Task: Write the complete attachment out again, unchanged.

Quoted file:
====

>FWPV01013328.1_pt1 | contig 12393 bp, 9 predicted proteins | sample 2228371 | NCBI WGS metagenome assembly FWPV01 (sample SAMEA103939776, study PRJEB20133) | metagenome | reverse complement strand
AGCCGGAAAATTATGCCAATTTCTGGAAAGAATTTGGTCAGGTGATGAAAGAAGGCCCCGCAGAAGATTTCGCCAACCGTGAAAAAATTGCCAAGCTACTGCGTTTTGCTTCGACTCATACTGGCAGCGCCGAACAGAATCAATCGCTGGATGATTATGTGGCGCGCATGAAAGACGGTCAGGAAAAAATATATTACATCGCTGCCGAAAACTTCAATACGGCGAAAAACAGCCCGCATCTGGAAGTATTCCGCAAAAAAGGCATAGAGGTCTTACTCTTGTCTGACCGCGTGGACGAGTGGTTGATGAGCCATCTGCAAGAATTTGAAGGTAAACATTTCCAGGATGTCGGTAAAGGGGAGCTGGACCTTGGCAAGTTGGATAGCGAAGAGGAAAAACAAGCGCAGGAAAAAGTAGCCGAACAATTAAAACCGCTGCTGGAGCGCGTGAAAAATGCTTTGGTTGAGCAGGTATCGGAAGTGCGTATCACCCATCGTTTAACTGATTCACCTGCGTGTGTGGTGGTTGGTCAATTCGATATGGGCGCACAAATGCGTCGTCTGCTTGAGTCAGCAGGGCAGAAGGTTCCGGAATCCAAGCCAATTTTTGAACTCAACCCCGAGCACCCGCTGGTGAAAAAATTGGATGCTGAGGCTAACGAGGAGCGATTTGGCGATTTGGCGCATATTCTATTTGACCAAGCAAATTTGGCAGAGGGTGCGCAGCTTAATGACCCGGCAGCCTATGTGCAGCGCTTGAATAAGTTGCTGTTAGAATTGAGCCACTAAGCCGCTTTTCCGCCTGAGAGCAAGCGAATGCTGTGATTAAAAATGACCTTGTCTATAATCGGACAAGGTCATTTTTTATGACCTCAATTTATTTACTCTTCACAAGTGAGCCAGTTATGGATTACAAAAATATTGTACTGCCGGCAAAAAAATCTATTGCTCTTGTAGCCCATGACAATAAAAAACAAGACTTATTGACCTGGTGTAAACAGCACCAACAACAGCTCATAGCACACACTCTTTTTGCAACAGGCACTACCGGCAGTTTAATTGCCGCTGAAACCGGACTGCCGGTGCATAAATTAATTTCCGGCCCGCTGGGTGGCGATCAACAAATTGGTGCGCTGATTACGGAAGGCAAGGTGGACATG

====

>FWPV01013328.1_pt1 | contig 12393 bp, 9 predicted proteins | sample 2228371 | NCBI WGS metagenome assembly FWPV01 (sample SAMEA103939776, study PRJEB20133) | metagenome | reverse complement strand
AGCCGGAAAATTATGCCAATTTCTGGAAAGAATTTGGTCAGGTGATGAAAGAAGGCCCCGCAGAAGATTTCGCCAACCGTGAAAAAATTGCCAAGCTACTGCGTTTTGCTTCGACTCATACTGGCAGCGCCGAACAGAATCAATCGCTGGATGATTATGTGGCGCGCATGAAAGACGGTCAGGAAAAAATATATTACATCGCTGCCGAAAACTTCAATACGGCGAAAAACAGCCCGCATCTGGAAGTATTCCGCAAAAAAGGCATAGAGGTCTTACTCTTGTCTGACCGCGTGGACGAGTGGTTGATGAGCCATCTGCAAGAATTTGAAGGTAAACATTTCCAGGATGTCGGTAAAGGGGAGCTGGACCTTGGCAAGTTGGATAGCGAAGAGGAAAAACAAGCGCAGGAAAAAGTAGCCGAACAATTAAAACCGCTGCTGGAGCGCGTGAAAAATGCTTTGGTTGAGCAGGTATCGGAAGTGCGTATCACCCATCGTTTAACTGATTCACCTGCGTGTGTGGTGGTTGGTCAATTCGATATGGGCGCACAAATGCGTCGTCTGCTTGAGTCAGCAGGGCAGAAGGTTCCGGAATCCAAGCCAATTTTTGAACTCAACCCCGAGCACCCGCTGGTGAAAAAATTGGATGCTGAGGCTAACGAGGAGCGATTTGGCGATTTGGCGCATATTCTATTTGACCAAGCAAATTTGGCAGAGGGTGCGCAGCTTAATGACCCGGCAGCCTATGTGCAGCGCTTGAATAAGTTGCTGTTAGAATTGAGCCACTAAGCCGCTTTTCCGCCTGAGAGCAAGCGAATGCTGTGATTAAAAATGACCTTGTCTATAATCGGACAAGGTCATTTTTTATGACCTCAATTTATTTACTCTTCACAAGTGAGCCAGTTATGGATTACAAAAATATTGTACTGCCGGCAAAAAAATCTATTGCTCTTGTAGCCCATGACAATAAAAAACAAGACTTATTGACCTGGTGTAAACAGCACCAACAACAGCTCATAGCACACACTCTTTTTGCAACAGGCACTACCGGCAGTTTAATTGCCGCTGAAACCGGACTGCCGGTGCATAAATTAATTTCCGGCCCGCTGGGTGGCGATCAACAAATTGGTGCGCTGATTACGGAAGGCAAGGTGGACATG